No More Fashion Victims – Three Things That You Can Do To Change The Industry

 In Ethical Fashion, The Political

You can’t have escaped the news of the tragic garment factory collapse in Rana Plaza, Bangladesh where over 900 people have been killed. The really sad thing is that this is not the first tragedy like this to occur, there have been numerous fires for example that haven’t received much media attention. In fact just yesterday there was another fire that killed at least 8 people in a knit wear factory. The only silver lining in this horrific event is that it has captured the attention of the global media and all of us who buy and wear clothes. Now is the time that we can stand up and make our voices count.

There are numerous online campaigns tackling different angles to create change in the fashion industry. The fashion industry is huge; over 80 billion garments are produced each year, and the global industry employs one sixth of the world’s population. However we know that many of these people are living below the poverty line. According to Fashioning Change, if all name brands selected to increase wages by one percent of profits, 125 million people would be taken out of poverty.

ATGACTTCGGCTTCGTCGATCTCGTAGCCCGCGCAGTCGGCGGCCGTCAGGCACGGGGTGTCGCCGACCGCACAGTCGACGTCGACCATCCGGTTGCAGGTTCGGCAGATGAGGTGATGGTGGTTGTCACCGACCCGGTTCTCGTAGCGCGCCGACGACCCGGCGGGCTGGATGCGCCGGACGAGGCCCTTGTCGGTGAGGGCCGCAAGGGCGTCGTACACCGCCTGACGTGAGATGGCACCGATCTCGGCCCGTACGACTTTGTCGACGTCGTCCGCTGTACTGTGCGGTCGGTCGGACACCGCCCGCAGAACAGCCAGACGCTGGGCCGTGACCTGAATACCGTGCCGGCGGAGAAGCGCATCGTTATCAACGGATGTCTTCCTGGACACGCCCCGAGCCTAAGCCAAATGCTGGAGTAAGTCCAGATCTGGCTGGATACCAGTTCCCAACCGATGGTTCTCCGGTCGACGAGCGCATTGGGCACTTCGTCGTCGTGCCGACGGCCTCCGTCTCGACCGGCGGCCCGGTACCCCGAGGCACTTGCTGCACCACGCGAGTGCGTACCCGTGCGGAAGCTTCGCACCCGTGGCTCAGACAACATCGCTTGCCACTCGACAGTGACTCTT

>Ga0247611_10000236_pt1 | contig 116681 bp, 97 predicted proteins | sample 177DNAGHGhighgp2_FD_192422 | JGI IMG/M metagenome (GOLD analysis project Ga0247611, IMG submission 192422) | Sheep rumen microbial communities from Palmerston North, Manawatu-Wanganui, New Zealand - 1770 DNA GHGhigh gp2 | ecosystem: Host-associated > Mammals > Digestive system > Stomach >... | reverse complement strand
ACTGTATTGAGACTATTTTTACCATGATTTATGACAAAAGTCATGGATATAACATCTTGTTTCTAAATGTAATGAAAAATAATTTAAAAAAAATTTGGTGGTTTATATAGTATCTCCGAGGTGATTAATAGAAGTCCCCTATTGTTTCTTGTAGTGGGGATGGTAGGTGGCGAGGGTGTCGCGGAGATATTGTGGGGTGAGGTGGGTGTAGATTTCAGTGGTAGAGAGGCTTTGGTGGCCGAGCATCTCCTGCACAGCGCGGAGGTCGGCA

Real change has to happen on three levels, through government and legislation, through the industry and through us the consumers. It is not advisable to boycott the brands in question and those who produce in Bangladesh, whether we vote with our wallets and support fast fashion or not, we are all part of the system and have the opportunity to add our voice and make a change.

Please add your name and your voice to the following campaigns and share this with your friends. Let’s make fashion and the art of getting dressed in the morning something to be proud of, not something that costs lives.

+ Sign the Avvaz Guilt Free clothing petition

+ Join the People Tree Red Rage Campaign

+ Sign the 1% Campaign to urge fashion retailers to invest 1% of profits back in to change the industry

Further Reading:

If you want to know more about what happens in the fashion industry, I recommend Lucy Siegle’s book – To Die For, Is Fashion Wearing Out The World and becoming a regular reader at the US blog Ecouterre.

And I would love to know what you think about what has happened in Bangladesh and what three brands on the high street you trust most. Share your thoughts in the comments section.

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Showing 2 comments
  • Yaron Millo

    Just finished recording a song about the Dhaka tragedy. Would really apreciate it if you could help get the word out.

  • John Robertson puts some thoughts online: I hope people recycle and improve them, or just comment link or like!

    Government & legislation

    Government and legislation can change the tariff system that relates cheap countries’ exports with the big buying blocs of north America and the European Union. If a country like Bangladesh got a lower tariff for introducing universal girls’ schools, health education, hospitals and pensions, then each of those would reduce the explosion of population among the poor. A higher tariff for countries that don’t want to change – maybe China – might help them too.